Although Phil Collins became a complete artist over the decades, being one of the few ones in history who were able to sell more than 100 million records worldwide both as a member of a band and as a solo act, his first love were the drums and it continued to be a fundamental part of his songwriting.
He first achieved fame as the musician behind the Genesis drum-kit and got even more recognition when he was forced to become their frontman after Peter Gabriel decided to leave in 1975. After a few hits with Genesis during the rest of that decade his career really took-off when he also focused on his solo career, becoming one of the biggest pop stars of the 80s.
Over the decades he talked a lot about his career and even revealed in an interview for his podcast “A to Z” in 2021 (Transcribed by Rock and Roll Garage), which were two of his favorite drum fills.
The 2 drum fills that Phil Collins said he loves
“In the Air Tonight”
“Well, I gotta put ‘In the Air Tonight” somewhere in there I guess. You know, the “badam, badam, badam, bup bup, bup. (…) You know, some songs don’t need that stuff. I mean, a lot of songs don’t need that stuff. I think it’s down to taste. When you feel you have to do something and resist. I remember doing a session for Tears for Fears for ‘Woman In Chains’. I knew Curt pretty good and what was his name… Roland, yeah.”
“They got me down and what they really wanted in this drum entry, they wanted to sound of ‘In The Air Tonight’. I said ‘I can’t do that’, it’s been done. I did it and can’t do it, I have to do something else. And when someone is expecting something like that it’s very difficult to make it anything else work. So I did something and they seemed to be happy with it. But I don’t think they were. So, sometimes when you do something and it sounds great, you have to close the door on it and move on, find something else.”
“‘Easy Lover’ was littered with lots of good drum fills on that. That was just because we didn’t think about the tape rolling, we were just recording it. We were just about to finish but we have been writing this song and we just put a rough version down. So you don’t really care because you think you will do another version anyway. In the next day we came in, listened to it and liked it. So we kept it, but that’s the way to do it. You don’t tell a drummer you’re going for a take. Otherwise you gonna get all this stuff thrown in. The best way to catch people is when they’re not expecting you,” Phil Collins said.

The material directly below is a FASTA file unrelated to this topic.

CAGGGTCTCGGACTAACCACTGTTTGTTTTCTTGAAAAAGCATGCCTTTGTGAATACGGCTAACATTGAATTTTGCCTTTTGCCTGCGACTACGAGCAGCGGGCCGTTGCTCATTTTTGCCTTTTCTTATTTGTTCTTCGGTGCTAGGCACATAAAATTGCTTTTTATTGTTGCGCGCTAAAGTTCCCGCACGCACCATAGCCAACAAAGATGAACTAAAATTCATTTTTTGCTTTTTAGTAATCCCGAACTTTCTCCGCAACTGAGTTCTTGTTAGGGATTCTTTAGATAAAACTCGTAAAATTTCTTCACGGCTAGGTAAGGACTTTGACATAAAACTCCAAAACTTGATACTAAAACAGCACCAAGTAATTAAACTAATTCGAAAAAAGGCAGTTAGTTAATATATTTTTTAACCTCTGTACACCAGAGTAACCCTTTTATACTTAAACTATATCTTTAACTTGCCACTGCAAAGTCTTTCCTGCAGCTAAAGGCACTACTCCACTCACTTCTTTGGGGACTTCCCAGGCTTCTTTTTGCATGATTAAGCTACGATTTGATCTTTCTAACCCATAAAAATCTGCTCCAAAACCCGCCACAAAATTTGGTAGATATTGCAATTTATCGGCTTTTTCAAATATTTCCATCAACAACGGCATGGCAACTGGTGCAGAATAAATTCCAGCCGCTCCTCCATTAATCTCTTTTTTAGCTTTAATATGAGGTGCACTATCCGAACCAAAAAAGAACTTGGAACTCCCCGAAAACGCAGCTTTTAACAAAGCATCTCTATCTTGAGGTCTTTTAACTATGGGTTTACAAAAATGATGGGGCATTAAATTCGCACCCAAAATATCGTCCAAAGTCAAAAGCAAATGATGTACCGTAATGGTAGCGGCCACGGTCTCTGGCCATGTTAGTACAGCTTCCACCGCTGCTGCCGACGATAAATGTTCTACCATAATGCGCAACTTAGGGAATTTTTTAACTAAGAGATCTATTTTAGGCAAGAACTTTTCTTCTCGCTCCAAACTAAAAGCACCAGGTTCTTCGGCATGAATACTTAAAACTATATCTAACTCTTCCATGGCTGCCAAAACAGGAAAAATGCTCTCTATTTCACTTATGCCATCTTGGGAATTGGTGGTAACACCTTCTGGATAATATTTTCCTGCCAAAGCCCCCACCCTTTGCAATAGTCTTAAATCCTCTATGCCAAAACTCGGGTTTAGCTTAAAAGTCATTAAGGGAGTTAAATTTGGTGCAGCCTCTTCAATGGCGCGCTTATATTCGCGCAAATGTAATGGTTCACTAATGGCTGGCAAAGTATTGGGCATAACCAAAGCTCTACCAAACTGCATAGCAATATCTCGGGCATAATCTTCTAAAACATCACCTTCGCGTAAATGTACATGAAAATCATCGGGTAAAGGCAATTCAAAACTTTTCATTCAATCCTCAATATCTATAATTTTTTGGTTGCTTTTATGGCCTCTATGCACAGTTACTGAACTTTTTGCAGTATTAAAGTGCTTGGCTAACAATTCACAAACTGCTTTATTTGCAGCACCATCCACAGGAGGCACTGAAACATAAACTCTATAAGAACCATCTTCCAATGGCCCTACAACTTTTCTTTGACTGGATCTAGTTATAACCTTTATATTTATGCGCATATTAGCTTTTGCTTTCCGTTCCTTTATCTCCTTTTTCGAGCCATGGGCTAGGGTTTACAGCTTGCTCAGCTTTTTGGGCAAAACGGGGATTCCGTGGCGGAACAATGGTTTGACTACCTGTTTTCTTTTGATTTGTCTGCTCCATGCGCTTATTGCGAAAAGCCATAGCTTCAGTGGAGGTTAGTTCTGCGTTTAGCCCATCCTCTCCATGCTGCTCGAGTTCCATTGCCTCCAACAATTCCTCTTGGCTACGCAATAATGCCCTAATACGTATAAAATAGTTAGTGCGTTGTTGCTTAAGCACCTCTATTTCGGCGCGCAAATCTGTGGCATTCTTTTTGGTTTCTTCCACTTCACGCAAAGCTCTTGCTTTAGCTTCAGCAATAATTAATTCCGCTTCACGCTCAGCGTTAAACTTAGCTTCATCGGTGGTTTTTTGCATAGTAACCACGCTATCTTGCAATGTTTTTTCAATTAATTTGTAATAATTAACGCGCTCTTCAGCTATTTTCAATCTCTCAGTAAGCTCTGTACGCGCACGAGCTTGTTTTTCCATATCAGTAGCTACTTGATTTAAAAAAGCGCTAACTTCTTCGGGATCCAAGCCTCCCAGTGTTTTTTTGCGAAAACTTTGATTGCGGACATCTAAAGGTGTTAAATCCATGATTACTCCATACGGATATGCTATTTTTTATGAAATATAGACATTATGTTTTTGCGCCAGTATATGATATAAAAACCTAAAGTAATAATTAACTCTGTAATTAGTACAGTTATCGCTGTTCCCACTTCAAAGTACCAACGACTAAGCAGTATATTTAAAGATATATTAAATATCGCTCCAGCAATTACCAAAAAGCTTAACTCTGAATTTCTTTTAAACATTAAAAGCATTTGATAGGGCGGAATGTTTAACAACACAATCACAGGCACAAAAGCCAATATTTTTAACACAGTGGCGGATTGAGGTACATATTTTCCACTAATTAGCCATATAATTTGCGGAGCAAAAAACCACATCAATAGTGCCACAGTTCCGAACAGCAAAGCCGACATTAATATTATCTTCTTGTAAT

One of Phil Collins’ biggest hits, “In the Air Tonight” was first featured on his 1981 debut solo album “Face Value”. He co-produced the track with Hugh Padgham and recorded with Daryl Stuermer (Guitar), John Giblin (Bass) and L. Shankar (Violin). The song ended up being a number one hit in several countries. It reached position number 19 on the US Billboard Hot 100.
Another drum fill mentioned by Collins was “Intruder”, for which he only said: “The sound of ‘Intruder”, you know, Peter Gabriel.” The track was written by his ex-bandmate and first featured on his third studio album released in 1980.
The track also used the so-called “gated reverb”, which was a drum sound created by Collins and the producer Hugh Padgham. So it’s not a coincidence that Collins played the drums in that song.
Besides both artists, the track was also recorded by Morris Pert (Xylophone, bell), Larry Fast (Synthesizer) and David Rhodes (Guitar).
In an interview with John Edginton in 2014 (Transcribed by Rock and Roll Garage) he recalled how he discovered that drum sound and gave “Intruder” was an example.”If you put a compressor on a sound, if you hit a snare drum, if you put a compressor on it, it will last longer (the sound). Because you’re compressing it and then letting it open up. So you will get the room sound, you will get the person breathing. If you put a noise gate on that and cut it off, (you will) get a gate cutting the compression off.”
“Now, you can adjust those so that the gate shuts earlier or later, whatever. So you get a (shorter sound) which is the gate cutting it off. The compressor makes the sound longer and the gate cuts it off. So you get quite a sharp edge to the sound. It’s a sharp ending edge, you know. So I was with my headphones on. (…) You kind of compose a rhythm and a tempo for that rhythm with the sound that you’re hearing in the headphones, which is being changed by someone (who is adjusting).”
“Once he’s got it, it won’t change it. So that’s how we arrived (to the setup) and so I’ve played and Peter (Gabriel) heard it, and I heard and said “Oh, that sounds fantastic”. I was almost wanting to take a tape home for me. But Peter said ‘No, I’d like you know, just play that for 10 minutes and I can use that. So that’s how that ‘Intruder” sound was kind of discovered, if you like,” Phil Collins said.
That experience led him Collins to become a friend of Hugh Padgham, making them not long after that record Collins’ debut album together and of course, using that same technology in the song “In The Air Tonight”.